Dubai: In a major relief to people of
different faiths, including Hindus and Christians, who used to
struggle to bury or cremate their dead, the UAE has made
operational its first multi-faith crematorium and graveyard
spread over 40,000 square metre to serve all non-Muslims.
The facility which was built five years ago, but was
lying unused for lack of an operator, has finally found a
manager in a Briton who was working in the Abu Dhabi morgue.
The 40,000 square metre cemetery in UAE`s second largest
city al Ain will serve people of all non-Muslim faiths
residing anywhere in the country, barring any visa
restrictions, the management of the facility said.
The facility included a church, a waiting room, and
municipality services chambers and is equipped to allow the
people perform their religious rites in accordance with best
The facility comes as a major relief especially to
expatriates, who used to struggle due to lack of a place to
bury or cremate their loved ones.
For the past five years, the only operational crematorium
was at the Dubai Hindu temple, but it was open only to
residents in that emirate, said The National newspaper.
There was no licensed crematorium in Abu Dhabi, leaving
Hindu families to cremate their dead on an unlicensed bonfire
near a rubbish tip in Al Ain, it said.
The ceremony to mark the opening of the crematorium was
attended by representatives of different faiths and also saw
Anglican Bishop of Cyprus and the Gulf Right Reverend Michael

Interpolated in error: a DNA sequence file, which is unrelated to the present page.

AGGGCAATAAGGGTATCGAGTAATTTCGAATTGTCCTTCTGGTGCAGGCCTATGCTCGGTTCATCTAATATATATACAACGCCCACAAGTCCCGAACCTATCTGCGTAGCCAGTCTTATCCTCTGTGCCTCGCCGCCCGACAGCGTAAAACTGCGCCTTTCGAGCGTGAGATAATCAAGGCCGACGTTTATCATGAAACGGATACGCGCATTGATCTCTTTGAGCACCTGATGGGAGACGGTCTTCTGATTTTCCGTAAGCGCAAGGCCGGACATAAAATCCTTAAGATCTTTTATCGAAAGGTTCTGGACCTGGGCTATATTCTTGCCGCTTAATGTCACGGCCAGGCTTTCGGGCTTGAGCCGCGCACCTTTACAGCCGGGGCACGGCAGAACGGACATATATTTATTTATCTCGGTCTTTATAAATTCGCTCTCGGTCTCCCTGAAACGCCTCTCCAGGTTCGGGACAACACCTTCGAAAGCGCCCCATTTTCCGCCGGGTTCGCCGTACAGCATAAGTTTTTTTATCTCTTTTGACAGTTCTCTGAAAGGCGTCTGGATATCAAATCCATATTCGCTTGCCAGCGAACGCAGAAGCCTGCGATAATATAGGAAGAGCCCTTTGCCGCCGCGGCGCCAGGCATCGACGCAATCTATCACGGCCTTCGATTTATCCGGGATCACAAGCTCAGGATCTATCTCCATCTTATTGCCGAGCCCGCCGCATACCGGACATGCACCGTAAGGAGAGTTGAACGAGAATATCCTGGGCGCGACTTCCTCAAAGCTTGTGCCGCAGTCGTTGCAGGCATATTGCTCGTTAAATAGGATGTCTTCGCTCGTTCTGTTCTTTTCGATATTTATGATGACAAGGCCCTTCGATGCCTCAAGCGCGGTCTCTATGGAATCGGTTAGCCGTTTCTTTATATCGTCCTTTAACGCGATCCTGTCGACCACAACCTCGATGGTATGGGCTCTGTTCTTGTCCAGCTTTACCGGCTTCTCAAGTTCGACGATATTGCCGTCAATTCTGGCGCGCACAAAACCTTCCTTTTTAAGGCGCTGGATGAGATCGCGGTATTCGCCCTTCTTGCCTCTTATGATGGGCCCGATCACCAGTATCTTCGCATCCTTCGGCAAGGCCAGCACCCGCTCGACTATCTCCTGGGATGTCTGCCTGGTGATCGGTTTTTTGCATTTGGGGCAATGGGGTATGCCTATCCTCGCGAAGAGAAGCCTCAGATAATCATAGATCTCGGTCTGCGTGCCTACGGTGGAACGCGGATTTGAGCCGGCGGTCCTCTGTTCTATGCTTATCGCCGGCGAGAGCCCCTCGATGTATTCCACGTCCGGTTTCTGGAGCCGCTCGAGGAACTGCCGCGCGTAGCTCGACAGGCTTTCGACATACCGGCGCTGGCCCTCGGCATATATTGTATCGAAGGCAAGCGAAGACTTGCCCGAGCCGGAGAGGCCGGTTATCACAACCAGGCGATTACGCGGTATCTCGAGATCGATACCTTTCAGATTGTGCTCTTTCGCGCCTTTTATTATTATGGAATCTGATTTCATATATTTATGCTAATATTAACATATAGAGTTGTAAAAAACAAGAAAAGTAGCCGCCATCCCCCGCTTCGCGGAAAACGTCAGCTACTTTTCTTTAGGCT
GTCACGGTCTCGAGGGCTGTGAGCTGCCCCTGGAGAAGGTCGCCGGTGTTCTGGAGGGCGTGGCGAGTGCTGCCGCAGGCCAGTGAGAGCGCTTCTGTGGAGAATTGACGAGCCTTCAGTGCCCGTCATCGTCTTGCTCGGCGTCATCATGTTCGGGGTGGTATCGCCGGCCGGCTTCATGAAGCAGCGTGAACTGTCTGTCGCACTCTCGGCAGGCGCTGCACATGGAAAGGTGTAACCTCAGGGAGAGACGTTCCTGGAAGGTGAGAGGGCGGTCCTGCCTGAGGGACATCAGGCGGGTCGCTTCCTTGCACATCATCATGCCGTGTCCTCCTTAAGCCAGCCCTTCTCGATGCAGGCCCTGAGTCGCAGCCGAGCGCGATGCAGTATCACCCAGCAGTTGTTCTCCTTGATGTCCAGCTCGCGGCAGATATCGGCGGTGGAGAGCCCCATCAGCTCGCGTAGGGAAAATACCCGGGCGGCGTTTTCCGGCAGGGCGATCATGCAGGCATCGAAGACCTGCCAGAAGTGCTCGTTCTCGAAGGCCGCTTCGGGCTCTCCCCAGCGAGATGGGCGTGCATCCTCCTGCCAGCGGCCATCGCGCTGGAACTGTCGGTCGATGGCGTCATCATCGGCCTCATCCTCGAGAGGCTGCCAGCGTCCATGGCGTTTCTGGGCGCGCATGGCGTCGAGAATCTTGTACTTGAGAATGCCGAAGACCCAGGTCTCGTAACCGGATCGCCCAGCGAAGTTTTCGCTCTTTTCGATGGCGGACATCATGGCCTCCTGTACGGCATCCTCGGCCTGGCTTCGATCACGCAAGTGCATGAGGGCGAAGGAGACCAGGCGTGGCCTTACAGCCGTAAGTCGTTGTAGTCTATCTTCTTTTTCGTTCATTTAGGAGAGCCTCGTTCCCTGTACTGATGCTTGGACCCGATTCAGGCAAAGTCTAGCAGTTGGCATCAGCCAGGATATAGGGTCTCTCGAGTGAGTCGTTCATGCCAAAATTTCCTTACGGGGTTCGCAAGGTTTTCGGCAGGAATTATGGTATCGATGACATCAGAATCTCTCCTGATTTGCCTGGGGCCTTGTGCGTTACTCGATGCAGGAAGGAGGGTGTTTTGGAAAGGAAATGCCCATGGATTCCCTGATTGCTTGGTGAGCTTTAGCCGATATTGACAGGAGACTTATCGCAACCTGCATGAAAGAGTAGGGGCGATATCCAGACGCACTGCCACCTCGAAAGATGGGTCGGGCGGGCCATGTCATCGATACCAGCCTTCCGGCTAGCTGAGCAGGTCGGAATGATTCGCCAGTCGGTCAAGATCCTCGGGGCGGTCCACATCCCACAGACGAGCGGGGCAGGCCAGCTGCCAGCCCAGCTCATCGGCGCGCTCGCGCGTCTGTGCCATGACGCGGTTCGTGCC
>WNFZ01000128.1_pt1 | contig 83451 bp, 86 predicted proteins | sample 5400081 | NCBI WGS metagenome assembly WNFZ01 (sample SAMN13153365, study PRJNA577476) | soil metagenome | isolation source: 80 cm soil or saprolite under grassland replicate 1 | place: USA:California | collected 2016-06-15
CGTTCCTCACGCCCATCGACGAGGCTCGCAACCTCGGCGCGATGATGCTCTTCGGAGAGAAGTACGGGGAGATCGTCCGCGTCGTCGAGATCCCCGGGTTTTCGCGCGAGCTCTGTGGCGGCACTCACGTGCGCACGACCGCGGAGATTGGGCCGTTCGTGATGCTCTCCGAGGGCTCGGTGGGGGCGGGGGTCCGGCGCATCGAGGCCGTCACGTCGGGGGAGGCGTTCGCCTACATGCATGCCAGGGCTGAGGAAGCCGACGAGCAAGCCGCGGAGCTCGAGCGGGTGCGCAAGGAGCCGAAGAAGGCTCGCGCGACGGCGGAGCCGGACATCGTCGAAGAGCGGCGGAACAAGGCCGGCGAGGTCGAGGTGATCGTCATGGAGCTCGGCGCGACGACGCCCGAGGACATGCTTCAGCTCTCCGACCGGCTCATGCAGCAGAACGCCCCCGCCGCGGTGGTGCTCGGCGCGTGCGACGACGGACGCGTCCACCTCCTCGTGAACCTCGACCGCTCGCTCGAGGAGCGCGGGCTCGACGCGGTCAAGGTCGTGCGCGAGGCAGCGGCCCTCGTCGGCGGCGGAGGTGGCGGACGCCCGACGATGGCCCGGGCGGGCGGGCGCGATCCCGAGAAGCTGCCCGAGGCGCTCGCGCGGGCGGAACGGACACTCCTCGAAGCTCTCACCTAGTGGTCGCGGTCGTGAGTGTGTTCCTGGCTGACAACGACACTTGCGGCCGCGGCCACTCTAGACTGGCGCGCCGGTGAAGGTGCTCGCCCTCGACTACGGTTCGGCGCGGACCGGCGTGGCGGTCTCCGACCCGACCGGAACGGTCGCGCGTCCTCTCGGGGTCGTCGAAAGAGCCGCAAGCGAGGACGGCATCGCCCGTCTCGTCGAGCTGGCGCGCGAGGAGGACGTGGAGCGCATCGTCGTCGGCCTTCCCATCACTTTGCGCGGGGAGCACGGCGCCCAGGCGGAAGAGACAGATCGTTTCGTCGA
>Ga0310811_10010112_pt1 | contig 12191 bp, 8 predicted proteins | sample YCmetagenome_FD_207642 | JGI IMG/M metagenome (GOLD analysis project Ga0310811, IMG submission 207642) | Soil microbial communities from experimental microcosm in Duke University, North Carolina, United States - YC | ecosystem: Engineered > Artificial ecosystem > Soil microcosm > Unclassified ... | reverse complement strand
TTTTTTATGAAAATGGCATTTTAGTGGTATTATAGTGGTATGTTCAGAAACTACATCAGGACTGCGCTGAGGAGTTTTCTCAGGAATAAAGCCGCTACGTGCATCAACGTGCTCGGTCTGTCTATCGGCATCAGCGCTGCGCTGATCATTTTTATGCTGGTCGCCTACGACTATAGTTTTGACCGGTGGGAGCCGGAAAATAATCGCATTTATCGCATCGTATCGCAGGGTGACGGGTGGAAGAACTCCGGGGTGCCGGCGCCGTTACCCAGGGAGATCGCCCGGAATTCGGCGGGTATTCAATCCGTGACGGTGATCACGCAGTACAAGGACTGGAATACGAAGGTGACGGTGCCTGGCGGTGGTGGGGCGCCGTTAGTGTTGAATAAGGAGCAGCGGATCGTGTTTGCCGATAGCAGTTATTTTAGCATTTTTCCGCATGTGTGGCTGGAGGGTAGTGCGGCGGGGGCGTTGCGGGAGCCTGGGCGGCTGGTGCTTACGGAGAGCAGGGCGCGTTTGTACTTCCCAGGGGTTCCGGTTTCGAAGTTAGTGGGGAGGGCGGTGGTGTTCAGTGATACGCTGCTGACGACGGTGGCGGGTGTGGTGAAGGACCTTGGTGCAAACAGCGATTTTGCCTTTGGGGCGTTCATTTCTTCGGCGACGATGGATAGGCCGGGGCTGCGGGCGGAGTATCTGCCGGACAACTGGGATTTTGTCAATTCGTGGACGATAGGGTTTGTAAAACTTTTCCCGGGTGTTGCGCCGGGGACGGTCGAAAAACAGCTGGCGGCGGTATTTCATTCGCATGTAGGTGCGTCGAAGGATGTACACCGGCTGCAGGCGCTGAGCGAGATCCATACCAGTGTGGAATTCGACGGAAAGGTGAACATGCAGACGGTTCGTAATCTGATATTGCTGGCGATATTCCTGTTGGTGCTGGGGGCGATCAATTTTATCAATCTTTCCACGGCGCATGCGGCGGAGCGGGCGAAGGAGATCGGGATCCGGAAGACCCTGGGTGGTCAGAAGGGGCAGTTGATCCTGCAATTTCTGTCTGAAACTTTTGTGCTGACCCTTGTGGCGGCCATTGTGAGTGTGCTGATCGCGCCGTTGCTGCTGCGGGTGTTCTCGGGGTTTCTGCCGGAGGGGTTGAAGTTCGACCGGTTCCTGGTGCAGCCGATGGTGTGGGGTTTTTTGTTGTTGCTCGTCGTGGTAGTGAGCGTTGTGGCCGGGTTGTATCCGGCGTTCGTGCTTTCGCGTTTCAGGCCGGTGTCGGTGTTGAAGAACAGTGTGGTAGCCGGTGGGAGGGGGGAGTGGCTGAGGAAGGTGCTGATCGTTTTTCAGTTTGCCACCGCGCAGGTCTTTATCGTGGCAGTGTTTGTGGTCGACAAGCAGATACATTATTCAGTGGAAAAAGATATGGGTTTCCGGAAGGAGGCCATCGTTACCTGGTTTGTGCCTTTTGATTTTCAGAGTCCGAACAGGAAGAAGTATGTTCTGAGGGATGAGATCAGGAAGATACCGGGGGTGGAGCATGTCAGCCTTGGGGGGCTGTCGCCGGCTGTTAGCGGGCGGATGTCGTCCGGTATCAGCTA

Lewis bless the chapel at the crematorium, which will be
dedicated to St Thomas on behalf of the Anglican community.
"Every effort had been made to create an unshakable air
of understanding and dignity among all non-Muslims who would
be using this burial ground which is located some 15 km away,
north of the city," manager of the crematorium Don Fox said.
Due to the difference in cultures and local procedures,
the bereavement process for non-Muslims living in the UAE is
very difficult, he added.
"(The Municipality) was dealing with the unknown... They
had the building but didn`t know what to do with it," Fox was
quoted as saying.
"No one thought it could be a multi faith building, it
to be either Christian or Hindu exclusively. That is why it
has taken so long," he said.
Fox who has more than 20 years` experience of working
with Abu Dhabi mortuary, said there was a vast amount of
paperwork as well as a general lack of knowledge on how to
handle this complicated process.
Gopi Pandiath, a spokesman for the Indian Social Centre
in Al Ain, said "it is a relief for members of the Indian
community, who wish to be cremated here in the UAE".
"This has always been a complicated process but we now
have access to this new quality service close to home," he
told the Gulf news.